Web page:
X

New York Yankees: What a Wonderful Labor Day Present

Harold FriendChief Writer IFebruary 23, 2010

NEW YORK - JULY 9:  Hank Bauer waves to the fans during the New York Yankees 59th annual old-timers' day before the start of the Yankees game against the Cleveland Indians on July 9, 2005 at Yankee Stadium in the Bronx borough of New York City. The Indians defeated the Yankees 8-7. (Photo by Jim McIsaac/Getty Images)
Jim McIsaac/Getty Images

Glen Bheck was so happy that he couldn't believe it.

At the end of play on Sept. 5, 1966, the New York Yankees were eliminated from the pennant race. It was the earliest this wonderful event had occurred since 1925.

Sixth-Place Yankees

I suffered so much. Oh, how much I suffered. I started watching baseball in the early 1950s, and almost invariably, the New York Yankees won, or at least were in, the World Series.

Finally, after winning five consecutive pennants, but only two World Championships, the Yankees finished sixth in 1965.

Those of us who didn't want the Yankees to win finally received some satisfaction, but it was nothing like what happened in 1966.

The Yankees were an old team. They were an often-injured team.

Mickey Mantle and Whitey Ford were finished. The pitching staff put up decent numbers because it was an era in which pitching dominated, but only Mel Stottlemyre was in the same class as the better Yankees' hurlers.

Baltimore Doubleheader

On Sept. 5, the eighth-place Yankees were in Baltimore to play a Labor Day double header against the league-leading Baltimore Orioles, who led the runner-up Detroit Tigers by nine-and-one-half games.

The Yankees trailed the Birds by 24 and one-half lengths.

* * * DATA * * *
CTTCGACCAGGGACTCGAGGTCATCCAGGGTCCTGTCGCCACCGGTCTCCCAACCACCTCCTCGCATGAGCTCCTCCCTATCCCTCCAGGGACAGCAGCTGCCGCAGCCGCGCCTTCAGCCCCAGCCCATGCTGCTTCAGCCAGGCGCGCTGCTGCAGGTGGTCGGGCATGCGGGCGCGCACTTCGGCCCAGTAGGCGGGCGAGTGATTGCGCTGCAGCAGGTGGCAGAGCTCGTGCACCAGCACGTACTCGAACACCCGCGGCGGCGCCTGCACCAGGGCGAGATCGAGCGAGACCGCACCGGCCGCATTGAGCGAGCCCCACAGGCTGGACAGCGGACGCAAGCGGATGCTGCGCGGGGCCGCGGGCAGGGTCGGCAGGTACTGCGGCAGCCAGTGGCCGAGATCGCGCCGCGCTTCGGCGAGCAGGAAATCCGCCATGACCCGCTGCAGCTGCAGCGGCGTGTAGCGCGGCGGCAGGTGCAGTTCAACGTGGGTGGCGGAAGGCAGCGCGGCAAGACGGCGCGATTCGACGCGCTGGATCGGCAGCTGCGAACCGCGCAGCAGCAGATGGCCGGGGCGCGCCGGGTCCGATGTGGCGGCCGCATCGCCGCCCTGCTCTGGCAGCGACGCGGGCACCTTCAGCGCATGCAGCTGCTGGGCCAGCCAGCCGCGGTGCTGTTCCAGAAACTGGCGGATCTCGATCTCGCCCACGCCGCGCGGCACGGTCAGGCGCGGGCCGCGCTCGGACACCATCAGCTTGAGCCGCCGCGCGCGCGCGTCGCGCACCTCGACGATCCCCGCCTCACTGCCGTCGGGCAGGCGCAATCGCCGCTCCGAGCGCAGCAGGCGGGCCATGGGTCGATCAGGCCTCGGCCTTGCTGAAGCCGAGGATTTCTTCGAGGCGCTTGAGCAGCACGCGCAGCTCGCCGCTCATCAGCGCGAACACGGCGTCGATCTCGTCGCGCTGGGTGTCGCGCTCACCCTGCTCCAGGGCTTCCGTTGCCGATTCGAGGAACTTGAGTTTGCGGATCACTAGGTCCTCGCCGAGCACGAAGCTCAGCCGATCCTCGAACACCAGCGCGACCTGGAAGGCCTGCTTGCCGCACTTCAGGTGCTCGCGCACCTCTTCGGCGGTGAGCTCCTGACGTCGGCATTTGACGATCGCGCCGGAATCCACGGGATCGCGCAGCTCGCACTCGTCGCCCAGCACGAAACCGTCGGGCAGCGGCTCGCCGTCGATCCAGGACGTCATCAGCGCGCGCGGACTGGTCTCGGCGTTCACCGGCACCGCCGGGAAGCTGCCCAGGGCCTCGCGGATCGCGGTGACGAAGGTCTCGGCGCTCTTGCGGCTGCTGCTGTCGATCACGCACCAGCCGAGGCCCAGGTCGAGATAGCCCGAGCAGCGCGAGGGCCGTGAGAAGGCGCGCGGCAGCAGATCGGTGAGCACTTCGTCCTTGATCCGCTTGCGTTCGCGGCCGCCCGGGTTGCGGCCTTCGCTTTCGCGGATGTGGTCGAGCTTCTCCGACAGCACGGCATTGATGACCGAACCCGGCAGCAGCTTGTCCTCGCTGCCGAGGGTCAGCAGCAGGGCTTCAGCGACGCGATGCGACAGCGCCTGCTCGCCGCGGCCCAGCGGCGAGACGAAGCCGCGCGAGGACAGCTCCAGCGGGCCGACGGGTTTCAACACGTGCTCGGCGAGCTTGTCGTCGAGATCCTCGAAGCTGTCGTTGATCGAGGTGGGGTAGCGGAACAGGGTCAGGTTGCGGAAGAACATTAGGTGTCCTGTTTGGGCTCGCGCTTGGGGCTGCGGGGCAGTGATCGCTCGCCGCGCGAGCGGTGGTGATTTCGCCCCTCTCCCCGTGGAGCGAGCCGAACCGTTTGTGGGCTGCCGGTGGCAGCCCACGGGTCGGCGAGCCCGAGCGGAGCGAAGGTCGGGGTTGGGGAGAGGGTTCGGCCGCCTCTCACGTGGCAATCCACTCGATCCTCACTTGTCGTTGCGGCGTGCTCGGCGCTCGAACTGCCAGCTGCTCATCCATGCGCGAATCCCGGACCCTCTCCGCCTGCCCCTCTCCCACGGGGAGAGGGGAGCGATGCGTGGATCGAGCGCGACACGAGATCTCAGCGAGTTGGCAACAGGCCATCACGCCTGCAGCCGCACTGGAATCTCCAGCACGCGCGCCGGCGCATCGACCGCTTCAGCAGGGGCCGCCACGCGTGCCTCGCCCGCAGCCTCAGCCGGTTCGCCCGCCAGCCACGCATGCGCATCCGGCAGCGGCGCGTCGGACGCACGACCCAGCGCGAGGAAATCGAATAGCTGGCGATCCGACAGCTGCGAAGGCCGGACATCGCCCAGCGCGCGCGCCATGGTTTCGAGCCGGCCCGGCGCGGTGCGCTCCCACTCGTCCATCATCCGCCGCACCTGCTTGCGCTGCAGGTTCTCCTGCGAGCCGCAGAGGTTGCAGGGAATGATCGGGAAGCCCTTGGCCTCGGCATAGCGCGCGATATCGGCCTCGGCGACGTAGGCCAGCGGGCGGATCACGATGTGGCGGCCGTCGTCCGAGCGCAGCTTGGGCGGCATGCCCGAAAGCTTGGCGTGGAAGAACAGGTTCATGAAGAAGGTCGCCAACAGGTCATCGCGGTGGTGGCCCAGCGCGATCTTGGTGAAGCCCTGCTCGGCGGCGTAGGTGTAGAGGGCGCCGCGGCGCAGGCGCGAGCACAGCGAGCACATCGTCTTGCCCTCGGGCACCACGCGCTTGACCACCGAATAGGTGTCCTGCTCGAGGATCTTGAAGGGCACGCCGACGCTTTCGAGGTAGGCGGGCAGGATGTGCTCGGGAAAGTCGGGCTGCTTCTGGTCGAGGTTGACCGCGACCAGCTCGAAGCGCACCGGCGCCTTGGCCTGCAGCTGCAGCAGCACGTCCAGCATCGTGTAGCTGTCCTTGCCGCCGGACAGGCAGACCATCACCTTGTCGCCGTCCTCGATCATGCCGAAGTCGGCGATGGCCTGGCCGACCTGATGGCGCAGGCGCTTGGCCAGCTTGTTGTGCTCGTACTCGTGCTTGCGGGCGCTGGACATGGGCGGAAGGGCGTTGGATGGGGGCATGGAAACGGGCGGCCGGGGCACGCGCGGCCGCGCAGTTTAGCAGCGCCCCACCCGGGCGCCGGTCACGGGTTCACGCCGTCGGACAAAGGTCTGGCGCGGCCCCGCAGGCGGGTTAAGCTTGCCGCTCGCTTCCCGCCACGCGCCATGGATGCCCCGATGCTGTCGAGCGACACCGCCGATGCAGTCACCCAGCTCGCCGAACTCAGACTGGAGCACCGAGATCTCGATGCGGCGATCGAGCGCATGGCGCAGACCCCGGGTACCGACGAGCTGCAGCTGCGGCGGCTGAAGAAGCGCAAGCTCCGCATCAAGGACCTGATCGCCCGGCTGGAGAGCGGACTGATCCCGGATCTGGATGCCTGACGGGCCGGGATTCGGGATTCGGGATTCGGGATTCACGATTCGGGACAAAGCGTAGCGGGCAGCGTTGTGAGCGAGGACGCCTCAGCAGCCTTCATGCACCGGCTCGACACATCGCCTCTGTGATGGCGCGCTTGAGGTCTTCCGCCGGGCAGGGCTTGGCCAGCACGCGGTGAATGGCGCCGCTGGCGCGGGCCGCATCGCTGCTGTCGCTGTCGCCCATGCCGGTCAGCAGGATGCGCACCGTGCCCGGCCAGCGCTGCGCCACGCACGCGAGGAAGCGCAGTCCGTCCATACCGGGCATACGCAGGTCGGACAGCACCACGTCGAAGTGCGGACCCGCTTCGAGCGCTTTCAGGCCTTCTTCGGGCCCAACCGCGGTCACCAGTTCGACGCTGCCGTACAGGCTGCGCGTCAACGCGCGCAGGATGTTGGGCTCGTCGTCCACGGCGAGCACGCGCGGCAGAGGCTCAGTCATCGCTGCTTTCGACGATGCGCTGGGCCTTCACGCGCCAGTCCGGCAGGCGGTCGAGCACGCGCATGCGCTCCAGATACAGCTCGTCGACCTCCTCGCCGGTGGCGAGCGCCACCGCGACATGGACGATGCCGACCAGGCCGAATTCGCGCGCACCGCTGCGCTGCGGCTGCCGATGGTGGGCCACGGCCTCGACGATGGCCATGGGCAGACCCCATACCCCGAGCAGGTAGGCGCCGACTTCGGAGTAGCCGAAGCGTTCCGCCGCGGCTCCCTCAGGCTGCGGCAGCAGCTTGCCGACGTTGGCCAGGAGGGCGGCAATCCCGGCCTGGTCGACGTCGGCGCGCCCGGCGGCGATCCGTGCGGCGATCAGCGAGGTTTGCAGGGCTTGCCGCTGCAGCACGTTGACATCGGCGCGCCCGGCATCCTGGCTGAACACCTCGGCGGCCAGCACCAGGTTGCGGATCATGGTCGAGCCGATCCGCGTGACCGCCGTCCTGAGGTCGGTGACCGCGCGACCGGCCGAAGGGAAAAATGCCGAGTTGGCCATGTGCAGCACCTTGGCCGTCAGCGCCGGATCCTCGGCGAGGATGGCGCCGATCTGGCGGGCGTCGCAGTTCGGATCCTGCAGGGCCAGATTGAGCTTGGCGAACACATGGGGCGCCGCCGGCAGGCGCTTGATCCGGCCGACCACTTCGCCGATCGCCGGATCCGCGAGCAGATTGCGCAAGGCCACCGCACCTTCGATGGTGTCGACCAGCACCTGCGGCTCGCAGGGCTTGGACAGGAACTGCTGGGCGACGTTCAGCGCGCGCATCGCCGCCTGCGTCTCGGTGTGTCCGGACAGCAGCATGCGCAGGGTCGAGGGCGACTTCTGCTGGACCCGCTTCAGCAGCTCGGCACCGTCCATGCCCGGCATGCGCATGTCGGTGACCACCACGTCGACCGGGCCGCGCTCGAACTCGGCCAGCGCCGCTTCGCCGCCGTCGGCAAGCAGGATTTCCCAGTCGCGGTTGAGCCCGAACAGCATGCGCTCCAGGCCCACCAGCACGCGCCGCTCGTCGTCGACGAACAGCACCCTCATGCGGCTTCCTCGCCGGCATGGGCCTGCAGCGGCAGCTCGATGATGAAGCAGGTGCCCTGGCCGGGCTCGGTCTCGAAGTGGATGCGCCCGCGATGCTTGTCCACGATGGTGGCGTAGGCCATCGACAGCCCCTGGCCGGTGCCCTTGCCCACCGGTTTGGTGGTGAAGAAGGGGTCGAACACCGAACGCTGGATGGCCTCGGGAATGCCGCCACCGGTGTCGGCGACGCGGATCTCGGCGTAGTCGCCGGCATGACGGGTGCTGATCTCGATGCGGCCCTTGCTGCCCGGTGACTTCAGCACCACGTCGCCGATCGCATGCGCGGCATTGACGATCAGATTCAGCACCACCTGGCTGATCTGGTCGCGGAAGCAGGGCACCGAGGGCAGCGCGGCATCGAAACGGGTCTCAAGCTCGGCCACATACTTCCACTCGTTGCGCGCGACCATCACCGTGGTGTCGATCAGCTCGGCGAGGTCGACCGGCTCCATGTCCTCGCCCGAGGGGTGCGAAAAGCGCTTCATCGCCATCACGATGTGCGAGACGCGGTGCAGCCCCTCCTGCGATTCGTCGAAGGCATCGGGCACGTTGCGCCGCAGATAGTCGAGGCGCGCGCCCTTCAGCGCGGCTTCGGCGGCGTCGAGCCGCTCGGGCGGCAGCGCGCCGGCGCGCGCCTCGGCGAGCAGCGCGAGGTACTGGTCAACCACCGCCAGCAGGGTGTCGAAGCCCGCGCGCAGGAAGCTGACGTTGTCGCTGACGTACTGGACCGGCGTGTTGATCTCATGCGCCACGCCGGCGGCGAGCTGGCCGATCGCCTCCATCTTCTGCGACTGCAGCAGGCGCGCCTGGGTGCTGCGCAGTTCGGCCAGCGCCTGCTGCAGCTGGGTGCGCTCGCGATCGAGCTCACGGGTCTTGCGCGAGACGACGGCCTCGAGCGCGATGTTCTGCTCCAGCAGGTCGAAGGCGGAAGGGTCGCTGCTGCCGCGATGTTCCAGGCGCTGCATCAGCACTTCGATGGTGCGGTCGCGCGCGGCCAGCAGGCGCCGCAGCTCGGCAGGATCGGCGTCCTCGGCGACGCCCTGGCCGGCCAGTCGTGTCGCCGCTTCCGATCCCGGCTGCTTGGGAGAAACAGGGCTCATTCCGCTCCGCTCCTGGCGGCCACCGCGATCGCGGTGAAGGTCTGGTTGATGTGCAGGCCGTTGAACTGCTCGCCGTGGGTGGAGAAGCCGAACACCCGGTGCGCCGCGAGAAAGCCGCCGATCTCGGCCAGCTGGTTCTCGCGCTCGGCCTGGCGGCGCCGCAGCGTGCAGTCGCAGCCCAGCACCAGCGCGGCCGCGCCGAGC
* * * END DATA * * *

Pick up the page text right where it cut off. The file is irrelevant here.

To add a little insult to injury, Hank Bauer, who helped the Yankees win nine pennants and seven World Championships, managed the Orioles.

Before a crowd of 36,832 fans at Memorial Stadium, the home team beat the Yankees in the first game to eliminate them from a pennant race they had never been in. For good measure, the Orioles also won the nightcap.

The 1925 New York Yankees finished seventh, winning only 69 games while losing 85, in the eight team American League.  After the double defeat, the 1966 Yankees were 62-79 in the 10-team league.

The run that ended the Yankees' misery scored when Paul Blair lashed a line drive single to drive in Frank Robinson from second base in the bottom of the ninth inning.

Fritz Peterson went the distance and was charged with the loss. Eddie Fisher (not Debbie Reynolds' and then Elizabeth Taylor's husband) had retired the Yankees in their half of the ninth to earn the victory.



The Yankees' Lineup Tells the Story

SS. Horace Clarke (.266 .324 .381)
2B. Bobby Richardson (.251 .280 .330)
LF. Tom Tresh (.233 .341 .421)
1B. Joe Pepitone (.255 .290 .463)
RF. Roger Maris (.233 .307 .382)
CF. Steve Whitaker (.246 .306 .491)
C. Elston Howard (.256 .317 .356)
3B. Clete Boyer (.240 .303 .384)

Things got even better (worse for the Yankees) after they were eliminated.

They finished with a 70-89 record, which was the worst in the American League. The mighty New York Yankees, the most successful franchise in sports history, finished dead last.

It was a season that I savor even today.



References:

By LLOYD E. MILLEGAN Special to The New York Times . (1966, September 6). Yanks Lose 2 to Orioles and Drop From Race at Earliest Date Since 1925: BALTIMORE SCORES 5-4, 7-4 VICTORIES Blair Bats In Winning Tally in Ninth of Opener 4-Run 5th Clinches Finale. New York Times (1923-Current file), 86s. Retrieved February 23, 2010, from ProQuest Historical Newspapers The New York Times (1851 - 2006). (Document ID: 82510311).

Retrosheet

🚨 SPORTS NEWS ➡️ YOUR INBOX

The latest in the sports world, emailed daily.